D44: 小丹江→雷山 - China Blues - CycleBlaze

October 12, 2020

D44: 小丹江→雷山

Today was a big mountain. Quite possibly the biggest mountain I'll do all trip. Depending on how slowly I continue to make my way north, I'll probably go higher before the trip is over, but I don't think I'll be doing a larger span of "low point to high point" (which just led me to check topo data and discover that I'm missing a huge chunk of Guizhou's data). The morning's start was at just under 700 meters and the afternoon's peak was at just under 1,800.

Before I continue, it's important to note that I've got something wrong with me when it comes to altitude. (I probably also have something wrong with me when it comes to attitude, but that's neither here nor there.) I start feeling the effects much much earlier than is normal and much much earlier than, until recently, it was even thought possible. I'm already going to be taking Diamox when I get ready to go over 2,000 meters because I've ended up overnighting in a hospital on oxygen on a day that peaked at 2,200.

I personally suspect that the problem may be related to my inhaling a lungful of chlorine in the same accident in 2000 where I broke my gimpy leg, but we don't know. 

Because I saw that I had such a mucking great big climb to do today, I did something very clever - I recorded unmedicated data. Somewhere between 5 and 15 seconds of video of my pulse oximeter starting with a base line reading at my guesthouse in the morning, and then follow ups at 1,000 meters, 1,100 meters, 1,200 meters 1,300 meters, 1,400 meters, 1,500 meters, 1,600 meters, 1,700 meters, and 1,800 meters.

At 96%, I'm on the low side of normal (which is 96-98%) for an athletic someone who isn't known to have any major lung issues. While I do have a wheeze (have had ever since the accident) and I am to understand that the scarring on my lungs is still visible (per my recent CT scan when I was in isolation as a suspected Covid patient), the tests to confirm that I have full lung function were part of my long long ago permanent partial disability settlement.

The charts I can find think that 95%-96% is where you should be up to around 5,000 feet (1,500 meters) but I'm at 92%. And, 89% - which is where I definitely am at the peak - that's not supposed to be happening until at least 10,000 feet (3,000 meters). So, even though my convictions that I have a problem were sufficiently convincing that my primary care physician was willing to prescribe me a difficult to acquire medication (that merely has annoying rather than harmful side effects), I now have proof.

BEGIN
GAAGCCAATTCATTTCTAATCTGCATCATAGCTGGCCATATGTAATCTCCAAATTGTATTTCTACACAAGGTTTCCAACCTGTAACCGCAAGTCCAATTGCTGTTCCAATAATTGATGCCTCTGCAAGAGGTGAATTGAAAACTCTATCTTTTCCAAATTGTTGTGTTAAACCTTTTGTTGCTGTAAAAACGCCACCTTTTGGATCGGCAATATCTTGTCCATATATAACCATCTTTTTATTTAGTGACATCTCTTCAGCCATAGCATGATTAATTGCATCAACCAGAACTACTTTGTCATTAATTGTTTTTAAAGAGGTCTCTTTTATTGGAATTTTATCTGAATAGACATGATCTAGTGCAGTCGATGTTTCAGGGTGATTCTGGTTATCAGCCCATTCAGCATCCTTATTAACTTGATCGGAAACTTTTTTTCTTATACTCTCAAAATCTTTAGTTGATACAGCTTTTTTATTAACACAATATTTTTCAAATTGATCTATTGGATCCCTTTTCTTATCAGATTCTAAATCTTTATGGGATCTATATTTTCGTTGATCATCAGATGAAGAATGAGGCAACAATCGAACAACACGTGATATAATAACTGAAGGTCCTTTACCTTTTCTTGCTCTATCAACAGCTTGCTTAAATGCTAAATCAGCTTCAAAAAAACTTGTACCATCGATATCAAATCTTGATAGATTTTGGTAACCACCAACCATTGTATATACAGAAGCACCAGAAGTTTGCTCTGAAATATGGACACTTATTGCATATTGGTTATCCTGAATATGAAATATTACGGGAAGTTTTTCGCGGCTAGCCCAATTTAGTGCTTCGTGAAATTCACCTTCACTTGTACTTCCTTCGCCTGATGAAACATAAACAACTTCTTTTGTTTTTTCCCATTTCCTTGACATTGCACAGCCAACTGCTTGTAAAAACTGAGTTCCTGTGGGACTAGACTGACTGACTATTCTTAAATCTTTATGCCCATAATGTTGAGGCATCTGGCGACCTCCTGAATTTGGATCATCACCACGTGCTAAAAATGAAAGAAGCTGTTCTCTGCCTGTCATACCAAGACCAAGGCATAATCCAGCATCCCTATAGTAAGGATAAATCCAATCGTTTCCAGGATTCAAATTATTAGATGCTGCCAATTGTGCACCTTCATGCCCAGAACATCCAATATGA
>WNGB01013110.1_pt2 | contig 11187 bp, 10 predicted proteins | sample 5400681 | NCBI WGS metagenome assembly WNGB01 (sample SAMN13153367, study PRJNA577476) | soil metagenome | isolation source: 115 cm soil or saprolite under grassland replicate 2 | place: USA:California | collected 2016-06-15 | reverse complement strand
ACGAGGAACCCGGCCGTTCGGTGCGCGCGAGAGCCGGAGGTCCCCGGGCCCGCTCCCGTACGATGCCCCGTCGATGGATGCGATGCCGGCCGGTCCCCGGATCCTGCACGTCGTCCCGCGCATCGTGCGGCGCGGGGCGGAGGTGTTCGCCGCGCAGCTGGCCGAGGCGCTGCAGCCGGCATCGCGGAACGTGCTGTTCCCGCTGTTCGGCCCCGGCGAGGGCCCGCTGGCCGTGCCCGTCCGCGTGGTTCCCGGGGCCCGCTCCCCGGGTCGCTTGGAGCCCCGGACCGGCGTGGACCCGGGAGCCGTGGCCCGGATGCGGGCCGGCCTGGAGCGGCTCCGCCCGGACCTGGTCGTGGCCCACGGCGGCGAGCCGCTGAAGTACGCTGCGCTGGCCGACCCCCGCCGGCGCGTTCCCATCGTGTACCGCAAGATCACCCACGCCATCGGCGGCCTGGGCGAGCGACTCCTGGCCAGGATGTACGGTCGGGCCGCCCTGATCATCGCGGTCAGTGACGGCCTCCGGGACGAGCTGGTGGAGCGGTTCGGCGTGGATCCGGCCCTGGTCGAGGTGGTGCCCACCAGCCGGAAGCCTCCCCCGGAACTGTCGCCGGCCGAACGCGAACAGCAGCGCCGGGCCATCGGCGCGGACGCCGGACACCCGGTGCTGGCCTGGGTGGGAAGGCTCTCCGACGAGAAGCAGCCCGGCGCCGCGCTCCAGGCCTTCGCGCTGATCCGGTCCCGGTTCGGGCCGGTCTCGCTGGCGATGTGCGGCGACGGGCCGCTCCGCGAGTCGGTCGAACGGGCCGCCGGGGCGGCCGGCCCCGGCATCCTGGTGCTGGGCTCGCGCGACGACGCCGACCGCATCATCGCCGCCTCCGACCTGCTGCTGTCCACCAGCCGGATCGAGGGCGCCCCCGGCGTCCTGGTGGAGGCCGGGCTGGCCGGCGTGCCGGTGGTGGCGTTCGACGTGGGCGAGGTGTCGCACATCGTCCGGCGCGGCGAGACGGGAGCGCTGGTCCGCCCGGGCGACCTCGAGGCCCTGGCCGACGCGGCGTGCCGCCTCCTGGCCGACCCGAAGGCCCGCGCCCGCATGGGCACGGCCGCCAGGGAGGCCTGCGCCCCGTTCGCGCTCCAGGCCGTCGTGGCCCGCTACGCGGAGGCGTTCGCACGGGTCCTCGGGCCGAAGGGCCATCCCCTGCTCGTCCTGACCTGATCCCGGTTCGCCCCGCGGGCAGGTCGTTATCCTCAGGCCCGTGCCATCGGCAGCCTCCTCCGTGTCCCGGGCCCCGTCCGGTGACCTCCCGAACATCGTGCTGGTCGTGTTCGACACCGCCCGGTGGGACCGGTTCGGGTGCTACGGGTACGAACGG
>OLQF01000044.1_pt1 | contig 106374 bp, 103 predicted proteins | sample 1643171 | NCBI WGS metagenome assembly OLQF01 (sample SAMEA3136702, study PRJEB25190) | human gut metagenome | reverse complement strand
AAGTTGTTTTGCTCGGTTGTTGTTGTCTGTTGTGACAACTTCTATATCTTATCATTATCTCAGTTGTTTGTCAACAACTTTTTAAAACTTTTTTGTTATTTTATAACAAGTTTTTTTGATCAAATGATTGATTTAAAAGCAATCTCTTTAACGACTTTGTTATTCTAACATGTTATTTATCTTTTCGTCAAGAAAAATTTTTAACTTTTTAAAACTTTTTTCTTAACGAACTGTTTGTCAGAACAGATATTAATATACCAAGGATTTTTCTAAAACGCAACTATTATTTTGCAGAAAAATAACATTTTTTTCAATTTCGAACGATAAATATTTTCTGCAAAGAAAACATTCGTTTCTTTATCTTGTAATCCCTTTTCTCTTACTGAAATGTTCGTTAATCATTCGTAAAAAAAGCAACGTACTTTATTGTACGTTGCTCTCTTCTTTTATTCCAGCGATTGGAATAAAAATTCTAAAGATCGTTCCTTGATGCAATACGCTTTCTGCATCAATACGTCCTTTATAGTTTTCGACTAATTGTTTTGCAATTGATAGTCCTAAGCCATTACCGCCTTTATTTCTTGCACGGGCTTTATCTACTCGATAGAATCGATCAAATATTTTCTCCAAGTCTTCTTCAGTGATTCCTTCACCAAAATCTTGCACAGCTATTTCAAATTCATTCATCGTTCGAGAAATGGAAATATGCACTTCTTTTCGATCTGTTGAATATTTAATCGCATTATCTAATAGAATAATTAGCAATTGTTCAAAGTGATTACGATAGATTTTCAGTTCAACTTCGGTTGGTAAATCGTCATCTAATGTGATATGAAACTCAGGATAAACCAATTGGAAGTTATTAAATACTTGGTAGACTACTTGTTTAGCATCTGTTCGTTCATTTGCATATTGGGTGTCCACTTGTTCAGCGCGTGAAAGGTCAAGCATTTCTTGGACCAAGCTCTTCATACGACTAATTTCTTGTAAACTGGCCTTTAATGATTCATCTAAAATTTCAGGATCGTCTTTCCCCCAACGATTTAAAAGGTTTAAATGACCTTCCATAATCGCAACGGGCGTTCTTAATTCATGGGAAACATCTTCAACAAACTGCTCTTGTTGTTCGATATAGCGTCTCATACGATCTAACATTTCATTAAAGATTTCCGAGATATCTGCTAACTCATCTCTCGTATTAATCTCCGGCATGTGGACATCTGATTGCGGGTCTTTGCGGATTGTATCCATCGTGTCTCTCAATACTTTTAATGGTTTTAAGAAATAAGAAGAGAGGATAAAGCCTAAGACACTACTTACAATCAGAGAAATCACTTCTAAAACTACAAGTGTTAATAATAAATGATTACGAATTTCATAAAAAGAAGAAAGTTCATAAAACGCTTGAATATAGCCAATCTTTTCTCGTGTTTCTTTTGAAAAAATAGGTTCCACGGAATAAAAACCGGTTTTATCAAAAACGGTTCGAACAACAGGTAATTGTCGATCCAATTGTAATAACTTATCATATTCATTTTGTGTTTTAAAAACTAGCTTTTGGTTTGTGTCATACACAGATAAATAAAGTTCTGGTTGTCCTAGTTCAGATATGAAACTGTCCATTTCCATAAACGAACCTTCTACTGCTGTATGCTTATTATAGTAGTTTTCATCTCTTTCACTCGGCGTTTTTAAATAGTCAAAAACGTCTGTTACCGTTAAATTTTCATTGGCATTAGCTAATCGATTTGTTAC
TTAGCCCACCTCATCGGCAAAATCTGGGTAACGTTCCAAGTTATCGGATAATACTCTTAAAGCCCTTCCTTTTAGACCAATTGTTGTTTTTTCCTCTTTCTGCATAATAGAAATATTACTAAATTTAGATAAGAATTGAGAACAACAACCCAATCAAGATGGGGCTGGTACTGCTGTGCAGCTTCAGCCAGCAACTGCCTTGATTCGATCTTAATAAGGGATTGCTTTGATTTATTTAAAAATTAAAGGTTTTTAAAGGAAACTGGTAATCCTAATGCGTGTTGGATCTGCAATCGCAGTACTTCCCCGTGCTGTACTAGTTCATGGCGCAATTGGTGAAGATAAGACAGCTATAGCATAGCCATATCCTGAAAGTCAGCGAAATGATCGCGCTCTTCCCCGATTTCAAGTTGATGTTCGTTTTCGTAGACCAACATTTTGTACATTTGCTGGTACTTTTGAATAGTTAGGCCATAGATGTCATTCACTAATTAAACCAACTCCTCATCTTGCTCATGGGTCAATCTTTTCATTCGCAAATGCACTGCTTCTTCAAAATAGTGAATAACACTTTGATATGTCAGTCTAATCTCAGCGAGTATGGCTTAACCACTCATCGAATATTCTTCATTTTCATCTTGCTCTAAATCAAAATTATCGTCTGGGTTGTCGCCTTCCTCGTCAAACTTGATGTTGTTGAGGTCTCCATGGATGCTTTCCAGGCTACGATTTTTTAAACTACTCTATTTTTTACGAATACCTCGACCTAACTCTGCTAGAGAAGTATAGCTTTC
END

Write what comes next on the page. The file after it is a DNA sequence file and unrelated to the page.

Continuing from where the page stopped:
It's not in my head. 
Something is wrong.

Even having already been trusted enough that I get given the medicine I want (well, actually an analogue for the medicine I want because the medicine I want is straight up completely unavailable for purchase in a coastal city), it's strangely relieving to have documentable proof other than the stories about those times I turned blue and scared all the people around me. On my end of things, collapsing in the middle of the street was mostly just annoying. (A good measure of how poorly I'm doing medically is whether or not I'm annoyed by the people who keep asking dumb questions like if I know my name and today's date.)

Also, knowing how oxygen saturation levels affect performance, I imagine future trips to the mountains will be a whole hell of a lot more fun if we can fix whatever's wrong with me.

As for the day's ride, it was mostly the day's walk. To read my journal from 2012, I apparently rode the vast majority of the way up the other side of the mountain. Even went so far as to describe the grades as "relatively gentle". I'll grant you it was 80th day since departure and I'd been in the mountains for as many days I've been on the road this trip so it's not entirely impossible that I did in fact ride; it's also not entirely impossible that I pridefully neglected to write how much of it I walked.

Just as there are lots of things that you get to see on a bike that you don't see when using other forms of transportation, there are a lot of things you see on foot that you don't see when you are riding. So I went out of my way to photograph the wildflowers and the rusty orange moss. I snacked on road oranges (oranges that someone had dropped and which hadn't yet been run over by cars), had spoonfulls of sesame butter, and slowly sucked on dried blueberries one at a time. I filled my water bottles up at a waterfall that, despite not having a dipper or funnel or cup, had the feetpath of a place where other people had parked and gotten water.

It was lovely.

Even the sheer fucking terror of the going downhill part when I realized that my brakes were fully engaged as far as they went and I was still at 20kph wasn't too horrible. I put my foot down and skidded myself to a halt, bruising the second toe rather bad, and after a bit of calming down (and allowing the brakes to cool down), successfully did my first ever disc brake adjustment.

It got dark well before I finished descending, would have gotten dark well before the end even if there hadn't been that 1 or 2 kilometer bit, in the middle of the descent, that went back up again. However, since I've got a dynamo headlight, even though riding in the dark is something I would prefer not to do, it's not actually all that bad. And, to be completely honest, separate from the few cars and trucks and busses going completely away with the darkness, I think I prefer not being able to see how much it would hurt if I somehow missed the road and fell off the side.

Today's ride: 60 km (37 miles)
Total: 2,233 km (1,387 miles)

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